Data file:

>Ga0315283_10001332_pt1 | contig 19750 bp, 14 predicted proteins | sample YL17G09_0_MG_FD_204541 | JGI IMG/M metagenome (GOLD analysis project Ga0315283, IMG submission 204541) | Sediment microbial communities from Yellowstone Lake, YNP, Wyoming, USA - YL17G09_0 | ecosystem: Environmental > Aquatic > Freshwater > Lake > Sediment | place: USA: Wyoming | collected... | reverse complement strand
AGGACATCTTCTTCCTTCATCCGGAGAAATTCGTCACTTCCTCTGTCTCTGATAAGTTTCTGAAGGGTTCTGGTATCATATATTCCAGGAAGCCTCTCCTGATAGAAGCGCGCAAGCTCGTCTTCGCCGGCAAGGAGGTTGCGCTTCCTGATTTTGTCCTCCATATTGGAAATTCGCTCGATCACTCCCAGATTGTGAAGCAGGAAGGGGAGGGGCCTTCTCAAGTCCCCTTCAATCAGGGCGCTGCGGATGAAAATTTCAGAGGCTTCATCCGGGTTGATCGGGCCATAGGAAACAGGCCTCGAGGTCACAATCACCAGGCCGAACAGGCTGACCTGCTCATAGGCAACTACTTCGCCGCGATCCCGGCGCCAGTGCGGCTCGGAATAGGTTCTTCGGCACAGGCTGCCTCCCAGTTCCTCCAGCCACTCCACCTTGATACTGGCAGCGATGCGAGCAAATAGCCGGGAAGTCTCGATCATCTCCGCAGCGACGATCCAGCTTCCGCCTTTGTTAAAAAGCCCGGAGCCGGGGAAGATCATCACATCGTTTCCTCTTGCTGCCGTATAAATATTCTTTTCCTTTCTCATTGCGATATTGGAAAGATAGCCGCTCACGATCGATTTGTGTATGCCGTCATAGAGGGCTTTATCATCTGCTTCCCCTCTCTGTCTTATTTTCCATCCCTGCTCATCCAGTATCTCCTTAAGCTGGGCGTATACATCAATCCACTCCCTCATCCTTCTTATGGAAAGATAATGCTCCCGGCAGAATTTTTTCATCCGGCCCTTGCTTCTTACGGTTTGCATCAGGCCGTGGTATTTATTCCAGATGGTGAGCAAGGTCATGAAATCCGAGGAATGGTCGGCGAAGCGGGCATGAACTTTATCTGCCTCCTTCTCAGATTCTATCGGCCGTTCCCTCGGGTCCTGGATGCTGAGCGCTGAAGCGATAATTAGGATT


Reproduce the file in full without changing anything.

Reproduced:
>Ga0315283_10001332_pt1 | contig 19750 bp, 14 predicted proteins | sample YL17G09_0_MG_FD_204541 | JGI IMG/M metagenome (GOLD analysis project Ga0315283, IMG submission 204541) | Sediment microbial communities from Yellowstone Lake, YNP, Wyoming, USA - YL17G09_0 | ecosystem: Environmental > Aquatic > Freshwater > Lake > Sediment | place: USA: Wyoming | collected... | reverse complement strand
AGGACATCTTCTTCCTTCATCCGGAGAAATTCGTCACTTCCTCTGTCTCTGATAAGTTTCTGAAGGGTTCTGGTATCATATATTCCAGGAAGCCTCTCCTGATAGAAGCGCGCAAGCTCGTCTTCGCCGGCAAGGAGGTTGCGCTTCCTGATTTTGTCCTCCATATTGGAAATTCGCTCGATCACTCCCAGATTGTGAAGCAGGAAGGGGAGGGGCCTTCTCAAGTCCCCTTCAATCAGGGCGCTGCGGATGAAAATTTCAGAGGCTTCATCCGGGTTGATCGGGCCATAGGAAACAGGCCTCGAGGTCACAATCACCAGGCCGAACAGGCTGACCTGCTCATAGGCAACTACTTCGCCGCGATCCCGGCGCCAGTGCGGCTCGGAATAGGTTCTTCGGCACAGGCTGCCTCCCAGTTCCTCCAGCCACTCCACCTTGATACTGGCAGCGATGCGAGCAAATAGCCGGGAAGTCTCGATCATCTCCGCAGCGACGATCCAGCTTCCGCCTTTGTTAAAAAGCCCGGAGCCGGGGAAGATCATCACATCGTTTCCTCTTGCTGCCGTATAAATATTCTTTTCCTTTCTCATTGCGATATTGGAAAGATAGCCGCTCACGATCGATTTGTGTATGCCGTCATAGAGGGCTTTATCATCTGCTTCCCCTCTCTGTCTTATTTTCCATCCCTGCTCATCCAGTATCTCCTTAAGCTGGGCGTATACATCAATCCACTCCCTCATCCTTCTTATGGAAAGATAATGCTCCCGGCAGAATTTTTTCATCCGGCCCTTGCTTCTTACGGTTTGCATCAGGCCGTGGTATTTATTCCAGATGGTGAGCAAGGTCATGAAATCCGAGGAATGGTCGGCGAAGCGGGCATGAACTTTATCTGCCTCCTTCTCAGATTCTATCGGCCGTTCCCTCGGGTCCTGGATGCTGAGCGCTGAAGCGATAATTAGGATT